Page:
It is no secret that sports and television go hand-in-hand. In recent decades, the combination has reshaped the entertainment and media landscape. From the first televised Super Bowl to the emergence of league-owned networks, sports have changed not only the very fabric of the television marketplace, but the marketing and advertising industry itself.
But now, a new revolution is in full swing: the emergence of Internet television. It is changing the way we view content, and consumers, marketing gurus and advertisers are taking notice.
As this growing medium looks to gain credibility, it may once again turn to sports. An alliance could be the cornerstone of the movement to integrate Internet television into households across the world.
It appears professional hockey is taking the lead in this coming revolution.
In September, the New York Islanders introduced “Islanders TV” to season ticket holders. The channel, which is the brainchild of Islanders owner Charles Wang, is delivered over an IPTV platform provided by NeuLion, Inc., a company founded by the computer tycoon. Now available to all fans, it offers exclusive coverage of team press conferences and pre-game strategy sessions, features a reality show that gets up close and personal with the Islanders Ice Girls, as well as a section which gives viewers interactive opportunities including the ability to upload their own videos and create buddy lists.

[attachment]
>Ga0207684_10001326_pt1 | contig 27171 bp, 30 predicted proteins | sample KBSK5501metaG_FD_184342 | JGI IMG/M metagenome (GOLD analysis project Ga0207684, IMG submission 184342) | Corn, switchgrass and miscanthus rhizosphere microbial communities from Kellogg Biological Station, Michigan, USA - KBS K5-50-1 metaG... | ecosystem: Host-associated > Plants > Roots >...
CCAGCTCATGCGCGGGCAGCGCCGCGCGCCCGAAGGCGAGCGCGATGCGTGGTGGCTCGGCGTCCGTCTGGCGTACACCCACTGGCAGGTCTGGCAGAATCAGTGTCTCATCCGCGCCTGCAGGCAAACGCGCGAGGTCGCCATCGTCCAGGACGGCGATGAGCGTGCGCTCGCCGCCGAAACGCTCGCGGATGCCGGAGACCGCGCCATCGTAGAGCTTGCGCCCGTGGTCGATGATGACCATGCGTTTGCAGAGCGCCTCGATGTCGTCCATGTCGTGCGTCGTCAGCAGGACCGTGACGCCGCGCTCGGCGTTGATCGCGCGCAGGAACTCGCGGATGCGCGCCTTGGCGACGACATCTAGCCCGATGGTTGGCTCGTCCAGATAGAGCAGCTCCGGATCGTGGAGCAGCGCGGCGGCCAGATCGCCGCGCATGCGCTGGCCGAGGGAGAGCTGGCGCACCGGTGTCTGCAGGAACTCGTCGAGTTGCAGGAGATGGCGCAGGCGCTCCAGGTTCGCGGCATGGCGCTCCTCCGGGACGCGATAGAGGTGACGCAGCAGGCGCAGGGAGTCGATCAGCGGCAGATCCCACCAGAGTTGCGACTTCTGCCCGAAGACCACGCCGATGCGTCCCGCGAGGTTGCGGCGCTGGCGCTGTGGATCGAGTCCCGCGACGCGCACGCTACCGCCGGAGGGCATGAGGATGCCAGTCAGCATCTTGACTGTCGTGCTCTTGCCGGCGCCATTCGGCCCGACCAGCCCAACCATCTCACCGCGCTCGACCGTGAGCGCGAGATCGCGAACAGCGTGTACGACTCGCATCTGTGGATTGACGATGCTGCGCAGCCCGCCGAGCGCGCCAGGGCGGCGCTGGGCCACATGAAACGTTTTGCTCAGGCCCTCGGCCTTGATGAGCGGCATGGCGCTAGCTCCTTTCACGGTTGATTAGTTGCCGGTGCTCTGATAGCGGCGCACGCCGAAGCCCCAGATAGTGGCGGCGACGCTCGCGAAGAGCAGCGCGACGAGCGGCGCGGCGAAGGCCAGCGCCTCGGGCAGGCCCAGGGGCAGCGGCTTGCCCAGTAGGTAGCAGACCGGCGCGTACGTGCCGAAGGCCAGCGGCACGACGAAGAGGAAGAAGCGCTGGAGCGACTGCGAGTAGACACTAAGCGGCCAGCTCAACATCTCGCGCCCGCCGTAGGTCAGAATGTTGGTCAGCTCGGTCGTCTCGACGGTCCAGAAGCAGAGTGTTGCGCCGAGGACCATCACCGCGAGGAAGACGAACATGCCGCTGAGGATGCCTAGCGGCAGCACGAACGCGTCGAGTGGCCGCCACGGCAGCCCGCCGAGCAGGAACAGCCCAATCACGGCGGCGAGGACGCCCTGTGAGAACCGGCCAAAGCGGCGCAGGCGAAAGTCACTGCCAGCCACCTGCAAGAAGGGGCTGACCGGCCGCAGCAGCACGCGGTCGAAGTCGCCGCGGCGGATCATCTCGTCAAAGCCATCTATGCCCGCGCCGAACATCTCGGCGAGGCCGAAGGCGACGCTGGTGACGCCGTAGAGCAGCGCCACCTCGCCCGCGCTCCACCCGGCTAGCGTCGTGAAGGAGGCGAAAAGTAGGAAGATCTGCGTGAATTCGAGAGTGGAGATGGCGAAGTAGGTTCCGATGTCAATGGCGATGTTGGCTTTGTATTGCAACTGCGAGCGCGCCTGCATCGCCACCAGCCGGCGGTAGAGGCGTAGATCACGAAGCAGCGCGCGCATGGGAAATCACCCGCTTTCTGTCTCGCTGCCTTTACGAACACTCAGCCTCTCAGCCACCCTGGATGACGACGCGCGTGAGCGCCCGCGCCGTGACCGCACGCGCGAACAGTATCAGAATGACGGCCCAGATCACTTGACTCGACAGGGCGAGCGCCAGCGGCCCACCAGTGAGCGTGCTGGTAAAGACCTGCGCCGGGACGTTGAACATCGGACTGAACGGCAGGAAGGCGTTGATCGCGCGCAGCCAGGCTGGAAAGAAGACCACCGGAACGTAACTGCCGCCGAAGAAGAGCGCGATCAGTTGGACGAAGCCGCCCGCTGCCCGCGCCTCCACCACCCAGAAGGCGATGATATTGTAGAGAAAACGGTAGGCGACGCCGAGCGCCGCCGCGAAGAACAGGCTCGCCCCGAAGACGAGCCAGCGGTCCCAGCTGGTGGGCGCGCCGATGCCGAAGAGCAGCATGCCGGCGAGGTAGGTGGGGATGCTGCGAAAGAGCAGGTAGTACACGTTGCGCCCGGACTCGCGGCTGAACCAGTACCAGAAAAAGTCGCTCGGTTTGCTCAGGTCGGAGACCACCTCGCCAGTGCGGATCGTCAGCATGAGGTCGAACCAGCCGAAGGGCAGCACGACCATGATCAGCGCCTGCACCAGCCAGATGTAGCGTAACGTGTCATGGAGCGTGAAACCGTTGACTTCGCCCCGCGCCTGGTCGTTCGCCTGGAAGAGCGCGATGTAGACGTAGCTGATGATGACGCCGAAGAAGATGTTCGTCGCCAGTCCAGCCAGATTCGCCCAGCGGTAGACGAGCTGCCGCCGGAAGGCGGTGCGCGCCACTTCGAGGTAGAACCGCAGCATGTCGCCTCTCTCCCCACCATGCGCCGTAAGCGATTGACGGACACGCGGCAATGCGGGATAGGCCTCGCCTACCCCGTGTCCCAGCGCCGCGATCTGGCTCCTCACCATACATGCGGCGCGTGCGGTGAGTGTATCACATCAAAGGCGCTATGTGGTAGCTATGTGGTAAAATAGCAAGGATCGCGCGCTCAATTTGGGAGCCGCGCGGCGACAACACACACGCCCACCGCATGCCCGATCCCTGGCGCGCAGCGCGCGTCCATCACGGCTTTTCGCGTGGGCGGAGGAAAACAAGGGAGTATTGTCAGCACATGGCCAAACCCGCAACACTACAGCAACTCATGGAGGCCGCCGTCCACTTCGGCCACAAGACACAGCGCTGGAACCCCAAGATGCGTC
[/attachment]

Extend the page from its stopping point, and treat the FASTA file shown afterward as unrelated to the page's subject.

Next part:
But the National Hockey League was not satisfied with merely having a franchise delve into the IPTV world. The league has reached two deals which will help it showcase content over the Internet. First, it partnered with Google to provide games-on delay and other footage to site users. Then, last week, the NHL became the first major sports league to join forces with YouTube when it reached an agreement to run video highlights of games and other league content on the site. The NHL will also have its own brand channel.
These moves present new opportunities for professional hockey. It may also develop a new landscape in the sports marketing and advertising industry.
The Islanders see their channel as an opportunity to hone in on fans. “If you are an Islander fan you normally get games on television and radio,” says Josh Bernstein, the club’s vice-president of communications who also runs the site. “But outside of that, you get very little Islander coverage. It’s often tough to find highlights on the local news or coverage of Coach Nolan’s press conferences. So we figured what better way than to bring it to the fans ourselves and give people access to things which they have never seen before.”